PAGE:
Cat Davison, Metro Bristol

Combining literary texts with physical theatre is hardly revolutionary, but few are doing it with such outlandish aplomb as out of Inc. Founded in 2001 by Sinéad Rushe (a former All Ireland dance champion and, rather bizarrely, the voice of Judy on The Tweenies), the company has pushed the boundaries of dance-infused theatre with what can only be described as hallucinogenic abandon.

Two-hander Life in the Folds is inspired by the work of Belgian poet Henri Michaux. Despite a penchant for sniffing things somewhat stronger than Camembert, Michaux might still have been hard pushed to imagine his prose poems about pain, endurance and revenge re-enacted by two women in sparkly green trousers to a soundtrack of Irish jazz, Vivaldi and drum ‘n’ bass. Also spoken aloud and interpreted by a clown-like character called Plume, Michaux’s surreal and often grotesque work happily recounts stuffing people into sacks, grinding others into sausage meat and roasting ungrateful dinner guests on the spit.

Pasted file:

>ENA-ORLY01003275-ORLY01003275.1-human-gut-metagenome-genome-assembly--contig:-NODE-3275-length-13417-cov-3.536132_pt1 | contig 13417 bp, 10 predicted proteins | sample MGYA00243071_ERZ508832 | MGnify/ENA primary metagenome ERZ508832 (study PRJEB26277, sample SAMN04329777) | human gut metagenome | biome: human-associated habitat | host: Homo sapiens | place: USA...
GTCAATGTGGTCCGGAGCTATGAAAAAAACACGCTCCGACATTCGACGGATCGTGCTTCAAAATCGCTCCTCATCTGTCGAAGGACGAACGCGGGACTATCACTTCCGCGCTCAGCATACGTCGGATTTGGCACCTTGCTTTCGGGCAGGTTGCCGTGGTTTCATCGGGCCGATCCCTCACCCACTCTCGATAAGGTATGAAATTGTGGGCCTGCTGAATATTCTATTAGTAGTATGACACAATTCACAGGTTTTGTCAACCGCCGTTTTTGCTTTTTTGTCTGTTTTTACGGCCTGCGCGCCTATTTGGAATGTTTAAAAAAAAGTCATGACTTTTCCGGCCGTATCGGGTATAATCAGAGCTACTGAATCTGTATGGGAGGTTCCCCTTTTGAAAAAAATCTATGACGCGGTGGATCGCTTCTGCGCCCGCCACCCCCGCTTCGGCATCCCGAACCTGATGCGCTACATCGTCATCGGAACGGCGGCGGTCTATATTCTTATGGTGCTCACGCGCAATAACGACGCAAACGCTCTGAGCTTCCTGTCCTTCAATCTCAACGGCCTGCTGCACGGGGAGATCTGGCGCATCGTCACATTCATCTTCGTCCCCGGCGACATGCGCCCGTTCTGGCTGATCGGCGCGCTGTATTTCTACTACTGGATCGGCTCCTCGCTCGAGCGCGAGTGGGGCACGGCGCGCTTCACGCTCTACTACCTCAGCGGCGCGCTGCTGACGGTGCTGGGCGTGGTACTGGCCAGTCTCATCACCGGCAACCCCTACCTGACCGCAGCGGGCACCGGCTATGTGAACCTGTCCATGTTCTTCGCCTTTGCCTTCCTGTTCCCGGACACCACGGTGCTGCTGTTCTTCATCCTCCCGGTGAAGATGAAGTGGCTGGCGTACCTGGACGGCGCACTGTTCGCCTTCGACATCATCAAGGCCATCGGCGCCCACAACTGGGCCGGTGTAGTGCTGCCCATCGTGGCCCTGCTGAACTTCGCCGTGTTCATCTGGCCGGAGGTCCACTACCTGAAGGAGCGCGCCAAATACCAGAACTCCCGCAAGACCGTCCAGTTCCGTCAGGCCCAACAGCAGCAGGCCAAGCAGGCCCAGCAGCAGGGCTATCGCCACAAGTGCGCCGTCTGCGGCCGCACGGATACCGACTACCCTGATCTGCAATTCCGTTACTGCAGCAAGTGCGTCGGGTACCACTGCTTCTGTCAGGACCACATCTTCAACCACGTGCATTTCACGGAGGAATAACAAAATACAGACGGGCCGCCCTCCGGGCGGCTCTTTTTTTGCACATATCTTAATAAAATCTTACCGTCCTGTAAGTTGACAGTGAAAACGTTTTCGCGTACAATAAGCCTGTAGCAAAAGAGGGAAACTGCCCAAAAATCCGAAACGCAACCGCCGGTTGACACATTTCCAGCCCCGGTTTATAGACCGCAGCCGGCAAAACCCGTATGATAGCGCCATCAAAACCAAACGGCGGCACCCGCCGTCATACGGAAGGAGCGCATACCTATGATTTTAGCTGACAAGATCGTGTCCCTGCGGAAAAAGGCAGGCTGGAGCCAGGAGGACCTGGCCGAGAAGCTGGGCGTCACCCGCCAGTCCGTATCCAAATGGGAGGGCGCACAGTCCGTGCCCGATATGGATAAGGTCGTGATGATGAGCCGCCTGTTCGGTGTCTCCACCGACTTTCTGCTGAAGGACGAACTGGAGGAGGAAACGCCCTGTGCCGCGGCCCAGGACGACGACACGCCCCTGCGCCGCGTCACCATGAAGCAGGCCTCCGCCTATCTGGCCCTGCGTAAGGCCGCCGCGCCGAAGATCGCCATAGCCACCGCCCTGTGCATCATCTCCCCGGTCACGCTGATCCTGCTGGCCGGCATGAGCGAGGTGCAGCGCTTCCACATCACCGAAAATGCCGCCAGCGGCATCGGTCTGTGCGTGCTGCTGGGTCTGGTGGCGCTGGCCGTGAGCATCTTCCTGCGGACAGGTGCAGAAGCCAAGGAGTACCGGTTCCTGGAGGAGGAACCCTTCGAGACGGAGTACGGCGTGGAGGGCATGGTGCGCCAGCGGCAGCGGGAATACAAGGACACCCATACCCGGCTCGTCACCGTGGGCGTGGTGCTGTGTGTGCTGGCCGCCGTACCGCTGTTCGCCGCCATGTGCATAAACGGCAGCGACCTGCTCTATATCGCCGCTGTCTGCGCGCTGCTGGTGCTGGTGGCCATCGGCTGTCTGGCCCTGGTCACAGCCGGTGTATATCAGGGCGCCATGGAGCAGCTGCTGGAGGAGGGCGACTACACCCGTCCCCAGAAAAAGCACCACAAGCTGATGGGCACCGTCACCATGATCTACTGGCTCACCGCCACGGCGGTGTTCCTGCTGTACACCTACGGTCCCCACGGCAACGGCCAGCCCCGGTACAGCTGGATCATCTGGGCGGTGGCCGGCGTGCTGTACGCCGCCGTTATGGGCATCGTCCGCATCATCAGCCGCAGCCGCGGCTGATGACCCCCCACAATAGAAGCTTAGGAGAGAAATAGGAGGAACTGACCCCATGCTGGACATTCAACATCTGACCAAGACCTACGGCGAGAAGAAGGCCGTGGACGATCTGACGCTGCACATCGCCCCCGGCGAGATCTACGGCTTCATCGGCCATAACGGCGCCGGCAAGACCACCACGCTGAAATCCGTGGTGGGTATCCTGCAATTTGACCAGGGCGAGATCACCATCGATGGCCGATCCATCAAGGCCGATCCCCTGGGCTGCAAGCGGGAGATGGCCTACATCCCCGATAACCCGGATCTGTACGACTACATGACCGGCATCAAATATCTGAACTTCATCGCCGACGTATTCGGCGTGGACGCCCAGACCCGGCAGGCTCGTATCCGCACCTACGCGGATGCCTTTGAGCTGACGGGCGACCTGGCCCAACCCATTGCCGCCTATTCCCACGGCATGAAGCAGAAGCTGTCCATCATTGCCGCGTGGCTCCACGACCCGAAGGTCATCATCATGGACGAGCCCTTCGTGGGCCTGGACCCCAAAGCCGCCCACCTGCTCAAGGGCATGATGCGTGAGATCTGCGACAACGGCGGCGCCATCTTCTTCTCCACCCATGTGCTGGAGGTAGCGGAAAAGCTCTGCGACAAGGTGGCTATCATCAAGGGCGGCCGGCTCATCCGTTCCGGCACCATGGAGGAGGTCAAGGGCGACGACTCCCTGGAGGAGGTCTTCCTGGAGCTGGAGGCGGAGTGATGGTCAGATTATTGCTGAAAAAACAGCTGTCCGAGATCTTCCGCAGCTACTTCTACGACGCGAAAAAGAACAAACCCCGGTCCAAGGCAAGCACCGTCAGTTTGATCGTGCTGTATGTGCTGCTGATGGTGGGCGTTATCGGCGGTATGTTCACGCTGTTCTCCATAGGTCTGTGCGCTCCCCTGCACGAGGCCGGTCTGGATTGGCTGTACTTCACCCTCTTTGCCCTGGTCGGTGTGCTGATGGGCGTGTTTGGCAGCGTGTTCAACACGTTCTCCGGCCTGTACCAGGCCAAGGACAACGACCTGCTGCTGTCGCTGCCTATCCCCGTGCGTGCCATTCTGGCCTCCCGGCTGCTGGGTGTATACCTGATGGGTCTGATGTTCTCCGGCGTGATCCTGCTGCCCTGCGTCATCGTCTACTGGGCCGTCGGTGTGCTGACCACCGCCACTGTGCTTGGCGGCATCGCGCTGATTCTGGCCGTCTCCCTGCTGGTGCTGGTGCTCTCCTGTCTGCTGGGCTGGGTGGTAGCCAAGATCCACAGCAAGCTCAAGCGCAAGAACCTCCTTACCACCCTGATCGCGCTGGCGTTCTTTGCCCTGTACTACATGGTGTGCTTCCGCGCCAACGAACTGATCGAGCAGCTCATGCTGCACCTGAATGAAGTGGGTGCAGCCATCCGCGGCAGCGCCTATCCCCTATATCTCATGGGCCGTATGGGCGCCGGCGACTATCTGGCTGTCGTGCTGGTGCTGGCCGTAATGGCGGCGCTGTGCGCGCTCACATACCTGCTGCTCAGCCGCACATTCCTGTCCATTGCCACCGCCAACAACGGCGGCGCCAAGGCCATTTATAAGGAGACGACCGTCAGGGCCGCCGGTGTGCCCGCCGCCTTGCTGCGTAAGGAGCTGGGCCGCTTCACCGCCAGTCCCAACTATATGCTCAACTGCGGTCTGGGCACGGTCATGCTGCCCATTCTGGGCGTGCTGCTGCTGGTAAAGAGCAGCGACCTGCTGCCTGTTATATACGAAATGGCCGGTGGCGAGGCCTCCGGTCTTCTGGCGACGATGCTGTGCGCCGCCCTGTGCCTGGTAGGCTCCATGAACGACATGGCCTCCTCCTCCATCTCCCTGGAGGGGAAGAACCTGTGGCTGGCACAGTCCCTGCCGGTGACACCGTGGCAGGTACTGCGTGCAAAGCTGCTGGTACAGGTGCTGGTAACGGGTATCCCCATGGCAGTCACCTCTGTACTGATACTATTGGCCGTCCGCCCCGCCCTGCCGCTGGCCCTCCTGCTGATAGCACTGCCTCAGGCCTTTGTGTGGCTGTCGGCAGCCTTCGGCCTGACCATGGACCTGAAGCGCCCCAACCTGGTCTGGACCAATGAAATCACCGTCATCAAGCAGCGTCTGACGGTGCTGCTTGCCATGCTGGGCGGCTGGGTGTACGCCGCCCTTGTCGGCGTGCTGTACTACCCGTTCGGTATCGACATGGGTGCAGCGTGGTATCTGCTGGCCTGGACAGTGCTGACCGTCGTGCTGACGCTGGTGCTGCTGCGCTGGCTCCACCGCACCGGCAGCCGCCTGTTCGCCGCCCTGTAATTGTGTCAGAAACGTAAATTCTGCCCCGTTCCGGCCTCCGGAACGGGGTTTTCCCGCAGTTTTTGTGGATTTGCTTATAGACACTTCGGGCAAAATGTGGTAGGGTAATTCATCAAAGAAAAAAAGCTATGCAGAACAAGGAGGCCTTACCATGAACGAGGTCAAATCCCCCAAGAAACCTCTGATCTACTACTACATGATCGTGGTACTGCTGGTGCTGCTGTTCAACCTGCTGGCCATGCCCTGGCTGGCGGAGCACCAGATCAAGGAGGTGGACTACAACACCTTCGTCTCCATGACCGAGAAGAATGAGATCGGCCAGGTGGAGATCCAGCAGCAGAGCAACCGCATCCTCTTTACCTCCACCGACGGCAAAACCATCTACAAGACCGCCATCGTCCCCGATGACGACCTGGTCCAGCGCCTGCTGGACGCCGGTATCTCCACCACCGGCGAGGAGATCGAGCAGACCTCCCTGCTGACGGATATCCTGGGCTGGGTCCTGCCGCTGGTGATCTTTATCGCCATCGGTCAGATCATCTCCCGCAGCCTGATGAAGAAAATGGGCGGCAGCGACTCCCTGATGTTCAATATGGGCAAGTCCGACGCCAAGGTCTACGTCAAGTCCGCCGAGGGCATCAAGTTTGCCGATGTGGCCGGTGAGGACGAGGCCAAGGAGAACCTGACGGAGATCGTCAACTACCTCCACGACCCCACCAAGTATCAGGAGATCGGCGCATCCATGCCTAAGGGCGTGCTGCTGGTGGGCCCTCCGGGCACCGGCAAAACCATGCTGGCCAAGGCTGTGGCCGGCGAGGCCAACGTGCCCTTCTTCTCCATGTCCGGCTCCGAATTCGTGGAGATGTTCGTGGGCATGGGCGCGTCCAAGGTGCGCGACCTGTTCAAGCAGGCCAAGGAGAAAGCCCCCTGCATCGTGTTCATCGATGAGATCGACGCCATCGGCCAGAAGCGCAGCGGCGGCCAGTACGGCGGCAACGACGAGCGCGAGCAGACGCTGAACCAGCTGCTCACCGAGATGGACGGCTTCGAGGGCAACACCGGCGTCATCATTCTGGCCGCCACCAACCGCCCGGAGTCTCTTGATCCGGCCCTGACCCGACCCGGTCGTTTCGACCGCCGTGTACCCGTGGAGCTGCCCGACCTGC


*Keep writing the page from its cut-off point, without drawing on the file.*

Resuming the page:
Delightfully warped it may be, but Rushe is sharp to translate two-dimensional art into movement. Michaux’s own paintings have dancing, letter-like characters that form a kind of alphabetical ballet. The effect is to show that whether something is on a page, canvas or stage, it’s always alive; it’s just a question of how you look at it.